Breast Cancer Rates Drop in U.S.
Researchers say decline followed reduction in HRT use
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Thursday, December 14, 2006
THURSDAY, Dec. 14 (HealthDay News) -- The incidence of Breast Cancer
in the United States dropped precipitously in 2003, and new research suggests the downward trend was the result of millions of women discontinuing use of hormone replacement therapy.
The drop was most pronounced among women over 50, and was seen mostly with estrogen receptor-positive breast cancers, which are fueled by the hormone estrogen. As many as 14,000 fewer women were diagnosed with Breast Cancer
in 2003 than in 2002, the researchers stated.
"This is big news," said Dr. Jay Brooks, chairman of hematology/oncology at Ochsner Health System, in Baton Rouge. "This has profound public health implications for women in this country."
The decline in the number of women taking HRT came just after publication of the results of the landmark Women's Health Initiative (WHI) trial in 2002. That study, involving 16,608 participants, was halted after researchers found elevated health risks among HRT users, most notably for Breast Cancer
Since then, a debate has raged about the utility and safety of HRT, with health officials advising women to take HRT only when needed and for as short a period as possible.
The authors of the current study looked at data on women in nine regions across the country from 1990 to the end of 2003.
Between 1990 and 1998, the incidence of breast cancer incidence in the United States increased at 1.7 percent per year. Between 1998 and 2003, incidence began to go down at 1 percent per year and, in 2003, there was a 7 percent drop in a single year.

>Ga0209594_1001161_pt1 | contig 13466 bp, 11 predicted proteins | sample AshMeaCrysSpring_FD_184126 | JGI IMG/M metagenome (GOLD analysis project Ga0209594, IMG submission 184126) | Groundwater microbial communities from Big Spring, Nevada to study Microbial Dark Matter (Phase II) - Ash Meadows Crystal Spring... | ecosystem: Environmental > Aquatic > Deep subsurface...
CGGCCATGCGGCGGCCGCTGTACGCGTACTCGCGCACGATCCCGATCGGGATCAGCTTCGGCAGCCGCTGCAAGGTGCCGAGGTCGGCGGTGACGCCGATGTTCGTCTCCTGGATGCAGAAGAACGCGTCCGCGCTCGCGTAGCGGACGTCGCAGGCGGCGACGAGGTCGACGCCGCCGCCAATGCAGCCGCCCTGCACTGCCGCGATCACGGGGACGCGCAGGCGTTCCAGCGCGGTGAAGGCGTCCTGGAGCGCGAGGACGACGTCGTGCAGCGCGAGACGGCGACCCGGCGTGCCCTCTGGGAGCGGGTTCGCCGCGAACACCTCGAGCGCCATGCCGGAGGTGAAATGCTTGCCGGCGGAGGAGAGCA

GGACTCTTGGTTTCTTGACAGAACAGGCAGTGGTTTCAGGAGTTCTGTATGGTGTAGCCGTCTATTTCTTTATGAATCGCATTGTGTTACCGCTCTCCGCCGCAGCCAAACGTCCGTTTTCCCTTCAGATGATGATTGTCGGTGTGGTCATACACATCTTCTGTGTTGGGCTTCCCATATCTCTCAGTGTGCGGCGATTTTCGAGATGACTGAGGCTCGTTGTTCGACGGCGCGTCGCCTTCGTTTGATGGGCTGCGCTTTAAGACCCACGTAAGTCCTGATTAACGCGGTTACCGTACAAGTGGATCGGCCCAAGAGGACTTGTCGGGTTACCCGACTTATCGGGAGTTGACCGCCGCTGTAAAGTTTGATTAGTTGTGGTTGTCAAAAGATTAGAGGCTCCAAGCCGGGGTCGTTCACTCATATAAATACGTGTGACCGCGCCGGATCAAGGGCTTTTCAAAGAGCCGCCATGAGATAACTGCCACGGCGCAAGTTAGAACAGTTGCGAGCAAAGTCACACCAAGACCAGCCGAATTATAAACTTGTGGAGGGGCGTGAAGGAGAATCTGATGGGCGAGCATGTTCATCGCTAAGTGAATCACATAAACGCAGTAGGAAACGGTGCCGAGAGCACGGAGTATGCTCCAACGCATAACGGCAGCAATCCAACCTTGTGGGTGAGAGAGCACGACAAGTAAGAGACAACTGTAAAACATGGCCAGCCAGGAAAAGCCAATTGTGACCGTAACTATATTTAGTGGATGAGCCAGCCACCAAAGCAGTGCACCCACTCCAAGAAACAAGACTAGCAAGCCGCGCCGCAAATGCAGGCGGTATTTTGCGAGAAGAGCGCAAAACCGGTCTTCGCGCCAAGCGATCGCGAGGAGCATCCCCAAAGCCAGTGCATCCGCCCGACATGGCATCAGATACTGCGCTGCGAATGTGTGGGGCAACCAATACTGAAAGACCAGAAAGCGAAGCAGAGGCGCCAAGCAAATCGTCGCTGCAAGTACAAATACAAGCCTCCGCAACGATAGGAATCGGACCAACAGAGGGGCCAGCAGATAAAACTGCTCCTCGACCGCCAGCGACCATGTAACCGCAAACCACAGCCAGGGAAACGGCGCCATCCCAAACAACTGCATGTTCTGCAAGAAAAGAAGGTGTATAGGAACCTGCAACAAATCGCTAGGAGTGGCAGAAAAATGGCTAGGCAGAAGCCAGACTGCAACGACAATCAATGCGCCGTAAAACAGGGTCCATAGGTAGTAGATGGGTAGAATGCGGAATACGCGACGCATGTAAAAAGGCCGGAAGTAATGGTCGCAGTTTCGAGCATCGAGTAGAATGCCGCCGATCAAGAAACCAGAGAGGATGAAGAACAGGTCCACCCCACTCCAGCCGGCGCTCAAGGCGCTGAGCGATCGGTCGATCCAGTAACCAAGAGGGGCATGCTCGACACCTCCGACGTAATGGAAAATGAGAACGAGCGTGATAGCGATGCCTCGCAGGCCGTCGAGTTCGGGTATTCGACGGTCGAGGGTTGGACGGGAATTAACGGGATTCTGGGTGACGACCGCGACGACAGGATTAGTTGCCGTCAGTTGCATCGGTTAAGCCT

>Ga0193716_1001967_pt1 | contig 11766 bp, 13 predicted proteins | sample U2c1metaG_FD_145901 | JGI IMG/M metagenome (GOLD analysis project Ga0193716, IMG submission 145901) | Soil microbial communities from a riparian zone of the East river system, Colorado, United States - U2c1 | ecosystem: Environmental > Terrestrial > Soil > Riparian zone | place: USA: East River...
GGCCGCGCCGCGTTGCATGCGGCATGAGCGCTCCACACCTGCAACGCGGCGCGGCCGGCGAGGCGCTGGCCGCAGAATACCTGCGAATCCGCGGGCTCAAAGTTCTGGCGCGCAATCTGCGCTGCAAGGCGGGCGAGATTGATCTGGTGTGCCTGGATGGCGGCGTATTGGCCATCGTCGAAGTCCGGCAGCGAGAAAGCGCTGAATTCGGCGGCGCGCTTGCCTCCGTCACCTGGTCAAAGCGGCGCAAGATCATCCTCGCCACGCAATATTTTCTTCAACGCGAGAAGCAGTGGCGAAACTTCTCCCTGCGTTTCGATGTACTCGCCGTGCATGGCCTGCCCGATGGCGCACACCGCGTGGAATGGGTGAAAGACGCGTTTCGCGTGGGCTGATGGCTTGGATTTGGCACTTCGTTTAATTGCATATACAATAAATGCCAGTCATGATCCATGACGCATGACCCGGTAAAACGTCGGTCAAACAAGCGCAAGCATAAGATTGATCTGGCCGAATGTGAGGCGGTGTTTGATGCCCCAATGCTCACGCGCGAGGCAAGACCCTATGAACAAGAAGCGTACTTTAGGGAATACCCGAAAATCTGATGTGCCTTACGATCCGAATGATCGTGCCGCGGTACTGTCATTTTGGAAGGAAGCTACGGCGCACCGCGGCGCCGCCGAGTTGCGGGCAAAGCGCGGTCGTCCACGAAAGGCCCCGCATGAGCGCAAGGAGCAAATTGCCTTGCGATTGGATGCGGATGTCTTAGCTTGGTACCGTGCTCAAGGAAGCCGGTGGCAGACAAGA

According to the study authors, who presented their findings Thursday at the annual San Antonio Breast Cancer Symposium, this was the largest single drop ever in breast cancer incidence within a single year. "Something went right," study author Dr. Peter Ravdin, a research professor in biostatistics at M.D. Anderson Cancer Center in Houston, said in a statement.
Further analyses revealed that the decline was most evident in patients older than 50 and for estrogen receptor-positive tumors. The steepest decline (12 percent) was in women aged 50 to 69 who had estrogen receptor-positive tumors. Women in that age range with estrogen receptor-negative tumors saw a 4 percent decline in incidence.
Women with estrogen receptor-positive breast cancer showed an 8 percent decline vs. 4 percent for women estrogen receptor-negative breast cancer.
The incidence of breast cancer in the United States had been increasing for the two decades prior to July 2002, and experts had speculated that HRT may have played a role.
According to the researchers, about 30 percent of women over the age of 50 had been taking HRT in the first part of this decade and about half of those stopped using HRT in late 2002. Estrogen receptor-positive tumors will stop growing if the fuel they need is cut off, which may explain the suddenness of the decline.
Still, it's not certain that HRT caused the decline, only that the association is a strong one and further studies need to be done, the researchers stated.
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